In between, we have a cast of delightful characters. From the endearing ghosts of centuries past, to the wily Liza Hempstock, to the bullies Nick and Mo, Gaiman has filled his wonderful world with wonderful characters, each with their own personalities and purpose within the story. A good cast of characters helps to bring the world to life, and every single one seems to belong right where they are.
Mr. Gaiman’s voice is efficient and a pleasure to read, as per the norm, being plain and to the point, sprinkled with beautiful descriptions and similes. Perhaps the reason this is so is because Gaiman’s preferred subject matter is the fantastic and otherworldly, and his prose is more than equal to the task of articulating such ideas.
The way Gaiman tells his stories is reminiscent of a fairy tale or lullaby. It’s soothing and calm, but there are some pretty nasty things waiting under the bed or in the forest. I’ve read many of his books, and have become familiar with his style of narration. It is nice to read an author who doesn’t try to show off his vocabulary, while at the same time be capable of communicating complex ideas and emotions with basic words. This is how Gaiman uses the English language, and his mastery in the art of storytelling is due primarily to his modesty as a writer.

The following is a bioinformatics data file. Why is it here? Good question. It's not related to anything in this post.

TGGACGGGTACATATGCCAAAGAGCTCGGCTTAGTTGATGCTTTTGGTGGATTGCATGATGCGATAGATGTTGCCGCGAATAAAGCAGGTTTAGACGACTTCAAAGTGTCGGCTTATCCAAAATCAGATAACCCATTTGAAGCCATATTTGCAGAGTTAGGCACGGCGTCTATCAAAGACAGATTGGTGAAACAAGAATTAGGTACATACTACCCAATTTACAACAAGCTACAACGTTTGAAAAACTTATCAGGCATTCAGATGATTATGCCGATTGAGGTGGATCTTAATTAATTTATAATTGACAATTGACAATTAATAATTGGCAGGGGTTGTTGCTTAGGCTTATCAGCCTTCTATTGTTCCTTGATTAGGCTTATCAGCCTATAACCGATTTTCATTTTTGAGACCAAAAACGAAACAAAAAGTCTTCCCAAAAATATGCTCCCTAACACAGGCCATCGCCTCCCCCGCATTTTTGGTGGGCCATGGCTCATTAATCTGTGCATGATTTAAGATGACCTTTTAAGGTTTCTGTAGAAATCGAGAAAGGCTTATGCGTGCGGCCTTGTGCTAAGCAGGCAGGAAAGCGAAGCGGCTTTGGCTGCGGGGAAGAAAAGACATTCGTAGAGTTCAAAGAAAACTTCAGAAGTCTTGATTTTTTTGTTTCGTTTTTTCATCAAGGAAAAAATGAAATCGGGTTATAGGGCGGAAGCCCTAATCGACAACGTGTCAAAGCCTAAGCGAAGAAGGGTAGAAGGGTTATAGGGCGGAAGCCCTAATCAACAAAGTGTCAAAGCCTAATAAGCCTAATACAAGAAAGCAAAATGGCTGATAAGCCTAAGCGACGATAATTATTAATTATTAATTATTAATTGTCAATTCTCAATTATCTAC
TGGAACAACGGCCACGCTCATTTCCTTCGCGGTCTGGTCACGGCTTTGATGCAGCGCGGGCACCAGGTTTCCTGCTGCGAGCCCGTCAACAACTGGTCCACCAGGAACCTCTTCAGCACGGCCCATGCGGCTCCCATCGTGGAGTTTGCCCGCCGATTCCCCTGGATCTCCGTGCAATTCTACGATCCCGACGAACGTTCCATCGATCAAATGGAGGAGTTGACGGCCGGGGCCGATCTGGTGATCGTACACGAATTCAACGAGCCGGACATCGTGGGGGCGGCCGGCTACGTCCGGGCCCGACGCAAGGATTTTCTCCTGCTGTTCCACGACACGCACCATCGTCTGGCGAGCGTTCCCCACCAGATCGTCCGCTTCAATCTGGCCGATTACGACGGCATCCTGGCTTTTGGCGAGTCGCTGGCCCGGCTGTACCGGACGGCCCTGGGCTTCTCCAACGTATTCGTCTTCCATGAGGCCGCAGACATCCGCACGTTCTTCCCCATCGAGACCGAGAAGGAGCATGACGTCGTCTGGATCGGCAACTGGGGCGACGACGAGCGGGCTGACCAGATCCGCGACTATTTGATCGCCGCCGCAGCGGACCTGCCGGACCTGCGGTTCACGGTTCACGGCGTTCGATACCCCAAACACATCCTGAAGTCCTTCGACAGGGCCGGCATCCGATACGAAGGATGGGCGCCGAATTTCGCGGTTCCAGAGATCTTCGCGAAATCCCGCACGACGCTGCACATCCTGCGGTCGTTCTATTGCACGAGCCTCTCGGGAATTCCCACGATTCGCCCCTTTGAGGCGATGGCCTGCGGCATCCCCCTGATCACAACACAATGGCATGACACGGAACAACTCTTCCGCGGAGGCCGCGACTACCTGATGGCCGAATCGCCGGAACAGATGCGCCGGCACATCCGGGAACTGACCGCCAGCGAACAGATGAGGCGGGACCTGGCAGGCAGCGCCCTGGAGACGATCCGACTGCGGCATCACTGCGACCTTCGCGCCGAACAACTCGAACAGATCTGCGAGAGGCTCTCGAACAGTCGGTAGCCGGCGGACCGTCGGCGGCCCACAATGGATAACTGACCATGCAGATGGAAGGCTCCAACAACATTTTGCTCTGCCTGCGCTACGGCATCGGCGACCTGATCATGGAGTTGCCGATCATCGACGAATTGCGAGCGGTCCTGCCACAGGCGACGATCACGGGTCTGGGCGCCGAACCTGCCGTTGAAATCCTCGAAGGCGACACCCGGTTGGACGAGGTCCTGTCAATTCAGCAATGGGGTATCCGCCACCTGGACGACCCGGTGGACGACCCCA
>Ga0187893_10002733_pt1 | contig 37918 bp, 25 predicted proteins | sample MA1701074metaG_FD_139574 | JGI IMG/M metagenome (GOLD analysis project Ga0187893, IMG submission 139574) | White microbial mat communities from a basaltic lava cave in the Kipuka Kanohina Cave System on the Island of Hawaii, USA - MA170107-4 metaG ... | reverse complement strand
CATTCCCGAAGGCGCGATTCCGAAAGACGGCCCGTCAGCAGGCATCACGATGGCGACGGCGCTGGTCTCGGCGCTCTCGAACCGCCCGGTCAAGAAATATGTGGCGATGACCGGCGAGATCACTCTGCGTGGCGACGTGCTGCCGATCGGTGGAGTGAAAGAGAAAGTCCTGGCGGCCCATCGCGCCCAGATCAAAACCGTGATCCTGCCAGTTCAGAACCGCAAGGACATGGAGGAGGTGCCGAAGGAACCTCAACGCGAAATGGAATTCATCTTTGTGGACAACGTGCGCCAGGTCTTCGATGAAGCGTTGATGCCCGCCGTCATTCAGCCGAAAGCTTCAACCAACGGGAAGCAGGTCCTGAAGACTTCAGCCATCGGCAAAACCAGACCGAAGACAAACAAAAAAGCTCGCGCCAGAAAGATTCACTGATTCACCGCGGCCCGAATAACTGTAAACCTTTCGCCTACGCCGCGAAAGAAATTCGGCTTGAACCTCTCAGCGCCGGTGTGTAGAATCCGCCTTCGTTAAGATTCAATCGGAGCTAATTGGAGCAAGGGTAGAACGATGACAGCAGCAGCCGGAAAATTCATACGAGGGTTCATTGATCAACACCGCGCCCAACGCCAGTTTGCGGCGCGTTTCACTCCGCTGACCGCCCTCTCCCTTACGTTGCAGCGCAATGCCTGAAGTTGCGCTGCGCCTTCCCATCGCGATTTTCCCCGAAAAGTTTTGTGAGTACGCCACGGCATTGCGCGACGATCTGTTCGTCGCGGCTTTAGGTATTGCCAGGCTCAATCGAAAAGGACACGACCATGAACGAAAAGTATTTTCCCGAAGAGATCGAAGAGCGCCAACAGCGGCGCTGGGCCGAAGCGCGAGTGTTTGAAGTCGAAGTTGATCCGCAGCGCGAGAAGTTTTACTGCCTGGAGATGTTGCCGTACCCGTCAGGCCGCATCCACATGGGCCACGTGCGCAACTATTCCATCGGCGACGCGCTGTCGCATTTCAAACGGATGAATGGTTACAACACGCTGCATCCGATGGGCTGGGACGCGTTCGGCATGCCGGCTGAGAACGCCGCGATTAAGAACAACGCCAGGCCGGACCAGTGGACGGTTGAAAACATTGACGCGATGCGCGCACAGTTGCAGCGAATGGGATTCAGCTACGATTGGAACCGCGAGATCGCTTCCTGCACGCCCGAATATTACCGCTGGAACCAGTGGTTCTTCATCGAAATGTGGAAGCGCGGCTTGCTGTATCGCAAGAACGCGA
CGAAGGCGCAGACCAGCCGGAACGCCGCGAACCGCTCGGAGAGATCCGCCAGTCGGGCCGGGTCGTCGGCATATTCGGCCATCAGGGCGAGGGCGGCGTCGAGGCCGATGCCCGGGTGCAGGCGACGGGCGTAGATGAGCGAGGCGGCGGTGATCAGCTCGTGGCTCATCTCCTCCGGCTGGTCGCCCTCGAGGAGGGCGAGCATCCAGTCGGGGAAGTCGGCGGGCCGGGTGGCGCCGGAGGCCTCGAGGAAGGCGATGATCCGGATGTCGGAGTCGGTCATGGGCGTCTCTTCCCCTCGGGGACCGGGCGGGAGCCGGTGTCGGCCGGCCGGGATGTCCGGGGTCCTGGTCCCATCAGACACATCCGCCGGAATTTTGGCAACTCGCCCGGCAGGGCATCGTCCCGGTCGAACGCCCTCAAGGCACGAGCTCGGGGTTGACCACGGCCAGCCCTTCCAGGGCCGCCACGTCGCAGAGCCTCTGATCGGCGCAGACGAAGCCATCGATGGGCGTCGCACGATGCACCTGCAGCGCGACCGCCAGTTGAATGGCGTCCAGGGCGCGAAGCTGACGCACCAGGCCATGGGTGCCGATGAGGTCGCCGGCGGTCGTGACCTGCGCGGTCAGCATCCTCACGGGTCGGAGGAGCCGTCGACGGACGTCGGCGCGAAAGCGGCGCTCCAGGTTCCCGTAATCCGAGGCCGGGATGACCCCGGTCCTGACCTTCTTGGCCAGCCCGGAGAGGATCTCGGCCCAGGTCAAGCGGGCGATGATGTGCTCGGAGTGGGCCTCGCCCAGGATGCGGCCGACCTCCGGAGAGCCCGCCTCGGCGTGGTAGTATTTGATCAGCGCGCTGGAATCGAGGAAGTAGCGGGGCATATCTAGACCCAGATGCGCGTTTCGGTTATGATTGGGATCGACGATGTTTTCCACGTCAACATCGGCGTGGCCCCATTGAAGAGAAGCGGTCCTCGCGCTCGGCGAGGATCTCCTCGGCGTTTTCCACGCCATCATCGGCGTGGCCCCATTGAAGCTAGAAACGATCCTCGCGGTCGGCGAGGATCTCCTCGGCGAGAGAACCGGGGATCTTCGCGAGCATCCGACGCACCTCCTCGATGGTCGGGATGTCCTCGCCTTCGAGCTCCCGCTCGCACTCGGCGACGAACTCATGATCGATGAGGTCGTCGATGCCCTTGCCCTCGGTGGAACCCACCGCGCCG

A highly imaginative distraction that is well-written and entertaining. Varied and lively characters carry this story throughout, leading all the way to the best kind of ending: a bittersweet one.
There is a novel as well as a graphic novel for this story. I read the graphic novel first, though you can’t go wrong with either. Both of them effectively draw you in to the same story, so it may be a case of whether or not you prefer a blank slate or having some of the world and characters imagined for you. I found the graphic novel to be just as equally engaging as any regular novel, and my reading of the text was not in any way spoiled by the comic.
Some may be tempted to label this as a children’s book, given its simple and playful nature, but I think this is a book any reader of fantasy will enjoy. The prose treats you like an adult, and stretches your imagination rather comfortably. I recommend it as a snack for any literary bookworms, and for anyone being introduced to Neil Gaiman, this is a great first book to see what he’s all about. By story’s end, he may just convince you to look twice while strolling in a graveyard.
This has been a gamobo review.